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  • Writer's pictureJason Farr

The Benefit of Yes And

There's a lot of talk about "yes anding" in improv comedy. I've said plenty about it in previous blogs.

There was one particular benefit I wanted to mention and it's positivity.

Someone said "Yes, and" to this puppy, now look at how happy it is!

Obviously, saying, "no," and denying what someone wants to do doesn't feel good. Only saying "yes," to your scene partner may seem like all you need to do in order for your partner to feel accepted, however, if it's followed up with, "but," then it doesn't actually feel like you're being accepted.

Think about times when you're talking to someone and one of you says, "but," somewhere in the conversation. It automatically feels like being shut down. We're almost conditioned to respond that way to someone saying, "but."

"Yeah, but..." is hardly ever followed up with full blown acceptance of what was previously said. So we end up feeling shut down.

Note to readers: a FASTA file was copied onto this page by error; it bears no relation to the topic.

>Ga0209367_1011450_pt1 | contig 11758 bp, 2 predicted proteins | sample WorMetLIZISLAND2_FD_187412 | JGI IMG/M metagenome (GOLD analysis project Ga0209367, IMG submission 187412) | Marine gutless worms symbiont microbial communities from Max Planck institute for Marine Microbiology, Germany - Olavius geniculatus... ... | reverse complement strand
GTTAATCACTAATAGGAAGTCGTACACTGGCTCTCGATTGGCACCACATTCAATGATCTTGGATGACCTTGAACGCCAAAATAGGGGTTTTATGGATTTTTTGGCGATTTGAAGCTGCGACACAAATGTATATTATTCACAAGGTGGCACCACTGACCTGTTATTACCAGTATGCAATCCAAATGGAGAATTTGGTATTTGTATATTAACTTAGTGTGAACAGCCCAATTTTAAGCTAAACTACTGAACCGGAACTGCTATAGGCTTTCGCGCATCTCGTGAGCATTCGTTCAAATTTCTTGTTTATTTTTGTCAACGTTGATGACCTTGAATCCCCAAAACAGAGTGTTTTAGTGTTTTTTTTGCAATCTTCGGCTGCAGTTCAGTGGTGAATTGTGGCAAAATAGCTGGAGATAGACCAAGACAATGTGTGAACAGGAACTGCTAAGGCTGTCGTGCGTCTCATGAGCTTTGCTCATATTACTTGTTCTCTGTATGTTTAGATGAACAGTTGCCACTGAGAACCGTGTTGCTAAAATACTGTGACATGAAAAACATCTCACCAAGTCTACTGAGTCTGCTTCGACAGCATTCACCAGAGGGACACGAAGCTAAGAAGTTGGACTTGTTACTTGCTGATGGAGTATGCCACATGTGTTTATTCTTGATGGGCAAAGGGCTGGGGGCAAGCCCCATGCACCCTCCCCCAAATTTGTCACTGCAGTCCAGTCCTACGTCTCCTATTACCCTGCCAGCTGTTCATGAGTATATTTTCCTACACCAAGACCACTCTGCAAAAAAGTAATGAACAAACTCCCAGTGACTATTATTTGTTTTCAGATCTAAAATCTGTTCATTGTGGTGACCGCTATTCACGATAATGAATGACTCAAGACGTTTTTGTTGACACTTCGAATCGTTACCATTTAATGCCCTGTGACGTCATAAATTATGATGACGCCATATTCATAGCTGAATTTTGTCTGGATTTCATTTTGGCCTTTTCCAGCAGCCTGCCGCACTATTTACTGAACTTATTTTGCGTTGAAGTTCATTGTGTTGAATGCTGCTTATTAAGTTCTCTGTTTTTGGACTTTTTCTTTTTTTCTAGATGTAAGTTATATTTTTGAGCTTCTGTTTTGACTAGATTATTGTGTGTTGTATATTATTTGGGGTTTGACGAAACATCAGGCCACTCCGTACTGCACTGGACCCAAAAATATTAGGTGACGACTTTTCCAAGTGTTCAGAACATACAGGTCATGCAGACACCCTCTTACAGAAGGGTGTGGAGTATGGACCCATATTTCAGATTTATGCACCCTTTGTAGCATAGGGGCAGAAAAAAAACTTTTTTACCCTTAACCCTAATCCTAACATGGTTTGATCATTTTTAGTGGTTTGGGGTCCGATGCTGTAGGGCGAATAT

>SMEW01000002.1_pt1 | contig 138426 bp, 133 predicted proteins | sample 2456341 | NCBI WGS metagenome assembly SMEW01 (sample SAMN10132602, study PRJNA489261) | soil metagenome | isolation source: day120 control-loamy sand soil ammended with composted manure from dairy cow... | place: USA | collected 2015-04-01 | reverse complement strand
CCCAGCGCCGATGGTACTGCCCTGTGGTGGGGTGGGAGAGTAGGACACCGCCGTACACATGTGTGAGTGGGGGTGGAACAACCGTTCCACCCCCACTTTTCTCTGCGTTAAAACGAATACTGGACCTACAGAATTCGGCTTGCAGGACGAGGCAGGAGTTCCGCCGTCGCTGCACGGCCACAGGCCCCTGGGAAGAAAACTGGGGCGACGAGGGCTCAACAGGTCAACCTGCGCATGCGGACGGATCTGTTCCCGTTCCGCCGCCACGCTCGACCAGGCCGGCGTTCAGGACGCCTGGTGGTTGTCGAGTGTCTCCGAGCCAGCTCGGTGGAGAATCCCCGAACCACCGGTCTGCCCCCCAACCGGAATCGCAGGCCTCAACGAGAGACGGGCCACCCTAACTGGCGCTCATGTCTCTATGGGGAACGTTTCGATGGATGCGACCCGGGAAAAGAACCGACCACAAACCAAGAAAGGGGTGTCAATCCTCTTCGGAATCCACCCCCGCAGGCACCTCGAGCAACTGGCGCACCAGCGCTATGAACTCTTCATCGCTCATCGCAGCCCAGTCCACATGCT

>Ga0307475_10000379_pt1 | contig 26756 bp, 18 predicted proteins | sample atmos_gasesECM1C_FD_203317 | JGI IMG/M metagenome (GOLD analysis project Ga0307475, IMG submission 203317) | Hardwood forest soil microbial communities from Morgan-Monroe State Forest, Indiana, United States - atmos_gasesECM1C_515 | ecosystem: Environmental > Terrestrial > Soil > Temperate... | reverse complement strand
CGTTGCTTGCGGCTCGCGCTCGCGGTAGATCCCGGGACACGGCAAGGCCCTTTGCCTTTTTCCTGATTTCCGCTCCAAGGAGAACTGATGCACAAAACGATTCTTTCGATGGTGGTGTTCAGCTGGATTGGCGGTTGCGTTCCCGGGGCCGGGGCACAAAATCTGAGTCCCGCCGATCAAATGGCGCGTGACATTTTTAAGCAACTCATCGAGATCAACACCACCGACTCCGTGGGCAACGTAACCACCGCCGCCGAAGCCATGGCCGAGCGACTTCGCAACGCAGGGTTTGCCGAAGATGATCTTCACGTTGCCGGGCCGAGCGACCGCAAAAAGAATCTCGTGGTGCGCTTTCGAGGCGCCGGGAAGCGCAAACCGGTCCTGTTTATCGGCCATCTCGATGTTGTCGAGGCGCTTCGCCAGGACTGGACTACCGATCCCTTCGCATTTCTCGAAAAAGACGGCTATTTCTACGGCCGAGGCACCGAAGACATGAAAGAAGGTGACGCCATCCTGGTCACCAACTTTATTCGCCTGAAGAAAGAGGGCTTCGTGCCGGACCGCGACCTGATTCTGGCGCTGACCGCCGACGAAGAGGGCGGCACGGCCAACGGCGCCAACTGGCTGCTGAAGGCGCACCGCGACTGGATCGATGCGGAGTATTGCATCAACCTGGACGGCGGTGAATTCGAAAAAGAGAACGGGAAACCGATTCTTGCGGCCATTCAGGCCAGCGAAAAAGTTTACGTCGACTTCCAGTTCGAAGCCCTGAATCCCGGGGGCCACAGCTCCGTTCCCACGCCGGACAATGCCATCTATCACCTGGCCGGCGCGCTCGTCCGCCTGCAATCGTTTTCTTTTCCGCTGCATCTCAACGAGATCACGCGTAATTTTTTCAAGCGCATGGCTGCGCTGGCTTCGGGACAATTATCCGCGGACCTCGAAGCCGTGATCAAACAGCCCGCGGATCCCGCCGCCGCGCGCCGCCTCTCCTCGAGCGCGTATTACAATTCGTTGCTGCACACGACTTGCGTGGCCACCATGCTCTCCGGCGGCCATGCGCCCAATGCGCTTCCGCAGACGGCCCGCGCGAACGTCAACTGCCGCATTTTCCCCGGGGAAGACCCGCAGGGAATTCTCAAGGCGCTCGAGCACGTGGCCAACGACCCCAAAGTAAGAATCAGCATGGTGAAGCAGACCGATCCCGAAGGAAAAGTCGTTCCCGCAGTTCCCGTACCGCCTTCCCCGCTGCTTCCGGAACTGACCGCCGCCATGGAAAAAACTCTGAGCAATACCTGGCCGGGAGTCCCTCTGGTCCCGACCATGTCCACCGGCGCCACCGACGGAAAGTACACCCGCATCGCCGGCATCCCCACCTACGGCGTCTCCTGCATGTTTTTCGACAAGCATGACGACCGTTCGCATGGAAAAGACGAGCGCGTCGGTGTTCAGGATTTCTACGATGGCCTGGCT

When someone in conversation says, enthusiastically, "YES, and..." to me I feel like they're on my side. Not merely like they "agree," but that they are fully on board with what I'm presenting. It feels good! Like they genuinely enjoy me and what I have to say. Like I have a comrade who will have my back so much that they'll go to the mattresses for me.

It's no different in an improv scene.

If I were doing a scene and someone said to me, "Yeeaaah, but..." then I'm going to feel like they don't want to go along with my ideas, they don't really like my ideas, and they don't really enjoy playing with me. I will inherently feel judged.

We all know that's probably not what my scene partner means, but it's how I will feel because that's what that ish sounds like - a lack of desire to play along.

If you needed another reason to "Yes, and" with enthusiasm, it's to make your fellow players feel good when they play with you.

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